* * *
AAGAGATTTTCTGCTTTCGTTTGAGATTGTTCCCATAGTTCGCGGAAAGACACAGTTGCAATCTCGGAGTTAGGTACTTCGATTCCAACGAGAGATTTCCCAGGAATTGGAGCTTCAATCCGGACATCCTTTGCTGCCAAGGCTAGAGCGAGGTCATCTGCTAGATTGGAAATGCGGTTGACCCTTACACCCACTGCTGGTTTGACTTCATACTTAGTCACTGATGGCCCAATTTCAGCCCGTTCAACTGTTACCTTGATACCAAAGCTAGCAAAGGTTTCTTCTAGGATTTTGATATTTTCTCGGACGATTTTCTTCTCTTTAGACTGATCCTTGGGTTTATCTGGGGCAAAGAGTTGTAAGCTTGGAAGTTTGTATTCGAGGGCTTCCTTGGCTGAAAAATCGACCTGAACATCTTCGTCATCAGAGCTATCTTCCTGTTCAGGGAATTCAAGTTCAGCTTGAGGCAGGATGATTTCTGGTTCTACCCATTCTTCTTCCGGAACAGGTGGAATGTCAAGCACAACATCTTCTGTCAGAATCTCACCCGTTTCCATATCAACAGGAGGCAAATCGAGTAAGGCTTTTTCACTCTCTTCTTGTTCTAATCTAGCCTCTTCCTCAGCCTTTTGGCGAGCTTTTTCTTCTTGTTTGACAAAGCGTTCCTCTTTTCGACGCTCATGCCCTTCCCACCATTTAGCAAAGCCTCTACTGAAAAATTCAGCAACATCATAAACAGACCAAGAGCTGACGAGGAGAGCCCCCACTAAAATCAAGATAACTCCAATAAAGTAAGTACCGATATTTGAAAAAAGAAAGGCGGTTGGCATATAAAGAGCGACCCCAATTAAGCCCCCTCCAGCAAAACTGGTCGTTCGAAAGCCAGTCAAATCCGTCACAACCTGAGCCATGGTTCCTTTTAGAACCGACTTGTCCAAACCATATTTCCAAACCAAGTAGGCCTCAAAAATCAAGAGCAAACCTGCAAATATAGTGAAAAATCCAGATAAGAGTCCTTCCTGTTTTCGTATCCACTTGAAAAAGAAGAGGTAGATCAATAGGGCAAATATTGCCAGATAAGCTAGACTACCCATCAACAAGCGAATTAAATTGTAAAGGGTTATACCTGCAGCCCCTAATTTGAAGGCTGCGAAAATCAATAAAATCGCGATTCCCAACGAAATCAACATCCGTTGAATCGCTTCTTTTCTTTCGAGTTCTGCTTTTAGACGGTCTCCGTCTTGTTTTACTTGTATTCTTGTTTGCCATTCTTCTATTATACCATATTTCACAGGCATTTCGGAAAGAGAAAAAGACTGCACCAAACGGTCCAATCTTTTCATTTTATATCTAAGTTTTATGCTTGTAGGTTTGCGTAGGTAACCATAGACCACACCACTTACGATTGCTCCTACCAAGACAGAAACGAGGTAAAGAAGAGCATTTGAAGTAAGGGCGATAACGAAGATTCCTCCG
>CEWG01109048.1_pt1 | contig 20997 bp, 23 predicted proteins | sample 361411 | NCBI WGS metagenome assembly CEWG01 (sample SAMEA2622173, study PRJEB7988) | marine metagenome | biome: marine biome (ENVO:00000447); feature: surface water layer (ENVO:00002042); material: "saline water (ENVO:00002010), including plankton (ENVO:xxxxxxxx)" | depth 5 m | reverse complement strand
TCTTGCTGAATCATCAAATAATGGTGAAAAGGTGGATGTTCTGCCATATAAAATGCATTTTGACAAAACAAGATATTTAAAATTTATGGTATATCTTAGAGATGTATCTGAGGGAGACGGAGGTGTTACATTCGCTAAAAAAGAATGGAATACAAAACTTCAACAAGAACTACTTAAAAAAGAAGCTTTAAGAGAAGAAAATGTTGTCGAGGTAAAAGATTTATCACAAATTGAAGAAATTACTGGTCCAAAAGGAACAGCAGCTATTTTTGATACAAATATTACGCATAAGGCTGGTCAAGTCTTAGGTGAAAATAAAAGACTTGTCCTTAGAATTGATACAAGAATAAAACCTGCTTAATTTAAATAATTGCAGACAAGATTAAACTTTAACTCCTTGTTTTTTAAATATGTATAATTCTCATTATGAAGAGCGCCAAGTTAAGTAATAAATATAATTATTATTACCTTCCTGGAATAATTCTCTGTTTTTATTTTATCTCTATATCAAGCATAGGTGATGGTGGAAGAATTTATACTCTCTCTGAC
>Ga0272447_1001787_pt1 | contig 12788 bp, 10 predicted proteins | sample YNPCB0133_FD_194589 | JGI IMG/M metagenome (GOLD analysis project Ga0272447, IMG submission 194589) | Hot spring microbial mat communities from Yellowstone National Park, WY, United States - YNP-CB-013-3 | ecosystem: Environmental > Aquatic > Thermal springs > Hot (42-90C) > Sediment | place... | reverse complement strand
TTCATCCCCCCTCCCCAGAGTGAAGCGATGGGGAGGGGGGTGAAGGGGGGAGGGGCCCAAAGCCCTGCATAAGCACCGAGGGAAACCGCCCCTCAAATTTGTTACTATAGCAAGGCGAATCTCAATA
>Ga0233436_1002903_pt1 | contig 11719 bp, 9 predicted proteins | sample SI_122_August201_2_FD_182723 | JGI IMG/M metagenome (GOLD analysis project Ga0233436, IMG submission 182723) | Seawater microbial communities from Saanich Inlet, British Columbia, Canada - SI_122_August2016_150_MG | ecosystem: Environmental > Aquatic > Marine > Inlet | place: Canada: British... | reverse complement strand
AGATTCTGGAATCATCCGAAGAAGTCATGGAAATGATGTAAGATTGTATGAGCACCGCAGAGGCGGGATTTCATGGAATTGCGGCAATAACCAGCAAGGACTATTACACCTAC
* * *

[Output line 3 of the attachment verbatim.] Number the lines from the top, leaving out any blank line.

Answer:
TCTTGCTGAATCATCAAATAATGGTGAAAAGGTGGATGTTCTGCCATATAAAATGCATTTTGACAAAACAAGATATTTAAAATTTATGGTATATCTTAGAGATGTATCTGAGGGAGACGGAGGTGTTACATTCGCTAAAAAAGAATGGAATACAAAACTTCAACAAGAACTACTTAAAAAAGAAGCTTTAAGAGAAGAAAATGTTGTCGAGGTAAAAGATTTATCACAAATTGAAGAAATTACTGGTCCAAAAGGAACAGCAGCTATTTTTGATACAAATATTACGCATAAGGCTGGTCAAGTCTTAGGTGAAAATAAAAGACTTGTCCTTAGAATTGATACAAGAATAAAACCTGCTTAATTTAAATAATTGCAGACAAGATTAAACTTTAACTCCTTGTTTTTTAAATATGTATAATTCTCATTATGAAGAGCGCCAAGTTAAGTAATAAATATAATTATTATTACCTTCCTGGAATAATTCTCTGTTTTTATTTTATCTCTATATCAAGCATAGGTGATGGTGGAAGAATTTATACTCTCTCTGAC